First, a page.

FLYBY! Rating: ***½

8) Randy Orton defeated Shawn Michaels in 18:47 at Unforgiven 2003

The stellar WWE production department is well known for their awesome video packages, but this one, with the veteran Michaels giving some advice to the young Legend Killer “if you’re going to use me as a stepping stone, you’d better step hard” is a bit of a cult favourite in the Maverick household. Back in September 2003, Orton was still a third generation midcarder on the rise and he was being built brilliantly, with his premature acceleration to the headline scene in summer 2004 still to come. HBK played the special attraction better than anyone ever has between 2002 and 2010, and this bout against Randy is a perfect example of what he brought to the table in that capacity.

The cerebral smarts of the legend are shown early on, as he plays on Orton’s ego, trying to frustrate him. When Randall does do better, Michaels still catches him, using his experience in kayfabe to anticipate the Evolution man’s moves before they occur. This is also shown as the Heartbreak Kid blocks a German with the ropes and then switches to hit one himself. The storytelling is fantastic, as you might expect from Shawn. The Legend Killer only manages to get the advantage with Flair’s assistance, but once he does, the youngster has no mercy and goes after the former WWF/E champion with sadistic intent, working over the arm with fantastic intensity, and of course one of the best sellers in the business makes you think his arm is about to fall off. Flair really adds to proceedings in his managerial capacity, taking bumps and having an influence on Randy’s ascendancy, sweating buckets, styling and profiling, and getting irate when an awesome RKO counter to Sweet Chin Music does not get the job done.

The finish is beautifully constructed, with Nature Boy taking another bump, Michaels hitting the elbow off the top and setting up and hitting the superkick, only for Ric to place the boot of his protege on the bottom rope, and the chaos that follows allows Orton to use brass knucks to win the day. A fantastic way to put over a young talent and a latter day Shawn Michaels match that is, in my view, criminally ignored.

FLYBY! Rating: ***¾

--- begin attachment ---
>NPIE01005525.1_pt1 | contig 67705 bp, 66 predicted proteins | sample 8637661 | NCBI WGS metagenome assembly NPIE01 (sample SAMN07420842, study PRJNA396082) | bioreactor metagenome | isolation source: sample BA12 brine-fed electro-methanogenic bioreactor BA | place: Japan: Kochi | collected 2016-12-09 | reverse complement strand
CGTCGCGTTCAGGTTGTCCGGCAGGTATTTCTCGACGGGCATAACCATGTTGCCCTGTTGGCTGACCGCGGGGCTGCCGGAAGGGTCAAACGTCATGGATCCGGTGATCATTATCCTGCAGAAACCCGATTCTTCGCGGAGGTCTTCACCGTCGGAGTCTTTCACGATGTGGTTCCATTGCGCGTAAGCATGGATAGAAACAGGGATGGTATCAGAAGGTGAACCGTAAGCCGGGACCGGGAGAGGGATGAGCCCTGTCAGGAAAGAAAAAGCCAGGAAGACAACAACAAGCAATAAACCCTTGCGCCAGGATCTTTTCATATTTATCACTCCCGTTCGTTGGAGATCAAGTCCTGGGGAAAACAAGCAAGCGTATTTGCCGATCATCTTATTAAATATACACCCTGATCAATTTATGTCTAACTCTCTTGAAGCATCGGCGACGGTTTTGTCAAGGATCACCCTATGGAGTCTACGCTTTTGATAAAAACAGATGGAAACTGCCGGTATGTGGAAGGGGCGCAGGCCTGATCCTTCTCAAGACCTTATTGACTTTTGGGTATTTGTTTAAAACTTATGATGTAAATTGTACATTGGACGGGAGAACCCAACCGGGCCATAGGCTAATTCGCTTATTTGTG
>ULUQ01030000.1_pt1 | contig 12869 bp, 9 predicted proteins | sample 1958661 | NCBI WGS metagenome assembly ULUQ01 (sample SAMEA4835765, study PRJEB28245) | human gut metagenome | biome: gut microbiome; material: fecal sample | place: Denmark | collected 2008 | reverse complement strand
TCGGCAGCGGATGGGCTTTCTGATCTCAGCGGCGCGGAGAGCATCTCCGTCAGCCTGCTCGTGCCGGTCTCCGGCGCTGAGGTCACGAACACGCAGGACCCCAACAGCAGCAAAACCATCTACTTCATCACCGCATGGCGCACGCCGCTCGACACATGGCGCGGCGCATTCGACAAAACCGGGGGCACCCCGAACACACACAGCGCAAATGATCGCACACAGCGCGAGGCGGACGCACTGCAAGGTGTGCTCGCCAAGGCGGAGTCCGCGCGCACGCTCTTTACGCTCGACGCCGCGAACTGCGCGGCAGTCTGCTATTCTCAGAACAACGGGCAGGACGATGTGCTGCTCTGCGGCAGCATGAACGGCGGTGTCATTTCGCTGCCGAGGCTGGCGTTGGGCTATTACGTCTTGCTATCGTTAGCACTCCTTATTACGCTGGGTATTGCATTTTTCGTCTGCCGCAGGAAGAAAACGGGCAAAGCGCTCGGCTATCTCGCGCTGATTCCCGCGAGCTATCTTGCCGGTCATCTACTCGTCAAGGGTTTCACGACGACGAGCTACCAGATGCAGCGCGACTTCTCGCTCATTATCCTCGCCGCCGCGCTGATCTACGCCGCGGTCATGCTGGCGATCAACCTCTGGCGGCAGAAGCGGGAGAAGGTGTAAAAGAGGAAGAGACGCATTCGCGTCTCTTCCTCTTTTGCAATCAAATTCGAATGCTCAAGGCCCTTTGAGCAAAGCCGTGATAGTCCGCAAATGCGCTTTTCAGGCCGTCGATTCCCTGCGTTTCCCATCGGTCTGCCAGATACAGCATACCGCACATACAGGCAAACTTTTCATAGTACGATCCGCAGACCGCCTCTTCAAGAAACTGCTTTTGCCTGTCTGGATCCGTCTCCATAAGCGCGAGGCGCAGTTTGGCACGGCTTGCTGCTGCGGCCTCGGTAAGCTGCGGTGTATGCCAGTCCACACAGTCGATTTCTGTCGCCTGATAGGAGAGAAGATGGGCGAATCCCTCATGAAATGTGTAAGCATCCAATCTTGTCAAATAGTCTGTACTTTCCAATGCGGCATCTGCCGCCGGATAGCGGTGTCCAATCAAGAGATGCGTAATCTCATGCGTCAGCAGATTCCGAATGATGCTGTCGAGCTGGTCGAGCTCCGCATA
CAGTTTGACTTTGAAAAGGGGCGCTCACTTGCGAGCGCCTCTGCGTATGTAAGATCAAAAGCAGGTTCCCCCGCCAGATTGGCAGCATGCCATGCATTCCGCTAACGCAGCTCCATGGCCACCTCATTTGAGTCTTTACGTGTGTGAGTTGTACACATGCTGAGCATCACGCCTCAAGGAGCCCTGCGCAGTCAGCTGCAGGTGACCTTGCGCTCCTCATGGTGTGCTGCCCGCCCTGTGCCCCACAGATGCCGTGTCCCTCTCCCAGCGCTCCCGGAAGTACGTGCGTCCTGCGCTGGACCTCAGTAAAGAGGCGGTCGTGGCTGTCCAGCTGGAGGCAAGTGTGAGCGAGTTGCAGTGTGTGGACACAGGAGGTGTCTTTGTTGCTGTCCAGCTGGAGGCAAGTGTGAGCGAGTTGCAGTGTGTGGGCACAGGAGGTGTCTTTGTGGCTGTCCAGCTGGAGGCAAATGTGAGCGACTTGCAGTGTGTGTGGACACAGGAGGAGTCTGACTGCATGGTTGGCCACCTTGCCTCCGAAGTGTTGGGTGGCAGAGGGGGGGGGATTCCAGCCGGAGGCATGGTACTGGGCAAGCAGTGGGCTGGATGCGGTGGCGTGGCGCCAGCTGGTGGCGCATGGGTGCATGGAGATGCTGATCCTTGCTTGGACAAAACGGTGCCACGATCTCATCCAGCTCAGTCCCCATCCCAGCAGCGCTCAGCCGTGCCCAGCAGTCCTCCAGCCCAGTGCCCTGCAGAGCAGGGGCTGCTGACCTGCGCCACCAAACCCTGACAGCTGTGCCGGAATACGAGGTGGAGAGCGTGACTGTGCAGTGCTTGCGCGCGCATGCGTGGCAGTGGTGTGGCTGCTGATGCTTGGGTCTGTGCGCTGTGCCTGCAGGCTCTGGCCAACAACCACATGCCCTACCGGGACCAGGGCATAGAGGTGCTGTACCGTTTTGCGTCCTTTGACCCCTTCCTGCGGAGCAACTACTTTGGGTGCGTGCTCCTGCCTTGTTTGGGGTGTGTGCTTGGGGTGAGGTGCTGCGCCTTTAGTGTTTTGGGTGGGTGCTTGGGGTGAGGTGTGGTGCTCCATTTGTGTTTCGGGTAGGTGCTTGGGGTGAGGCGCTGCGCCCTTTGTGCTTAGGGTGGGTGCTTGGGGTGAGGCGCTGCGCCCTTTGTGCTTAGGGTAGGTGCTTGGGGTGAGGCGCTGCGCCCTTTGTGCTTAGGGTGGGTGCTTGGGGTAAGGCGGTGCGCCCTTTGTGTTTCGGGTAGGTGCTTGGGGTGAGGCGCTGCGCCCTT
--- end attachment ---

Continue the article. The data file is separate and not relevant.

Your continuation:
7) Triple H (with Stephanie McMahon-Helmsley) defeated Kurt Angle in 17:26 in a No DQ match (with Mick Foley as special guest referee) at Unforgiven 2000

The love triangle between Triple H, Stephanie McMahon and Kurt Angle was one of the primary storylines of late summer and early autumn 2000, and after neither man managed to displace The Rock as WWF Champion at Summerslam, they resolved to settle their issues mano e mano, with Steph in Hunter’s corner but with divided loyalties. Kurt even cut a happy birthday promo for Steph before the match. Interestingly, the heel vs. heel dynamic saw Helmsley emerge as the de facto face, while the spectre of Stone Cold’s “investigation” into the October 1999 hit and run assault also hung over the bout.

As the bell rings, the adrenaline rush The Game feels as the wronged husband causes him to get the early shine, and Angle bumps like an absolute maniac through the opening portion of the contest, going all the way over the top to the outside after a huge back drop. The battle out there is compelling in itself, with plenty of hard hitting brawling, with Kurt hanging on in there even though the rage of Trips is still fuelling his assault. However, in a nice storytelling twist, the technical nous of Angle, in the form of multiple suplexes, turns the tide his way for a while, until the action spills outside, where Helmsley is once again the master, but an obsession with an announce table Pedigree backfires when he ends up getting belly to belly suplexed through the table by a sharp Olympian. With the war intensifying, Stephanie’s concern for her husband adds a certain frisson, particularly when Angle ascends the ropes for a moonsault, only for Triple H to move out of the way.

I love the finish too, with Steph climbing in the ring and being told to choose by Hunter. She chooses him, booting Kurt in the crotch straight into a Pedigree for the win. A tremendous story driven match with some excellent spots. Well worth revisiting! 2000 was such a great in ring year all around, and bouts like this took place on every show that year. That’s how good a year it was.

FLYBY! Rating: ***¾

6) John Cena defeated Edge (with Lita) in 25:28 in a TLC Match to win the WWE Championship at Unforgiven 2006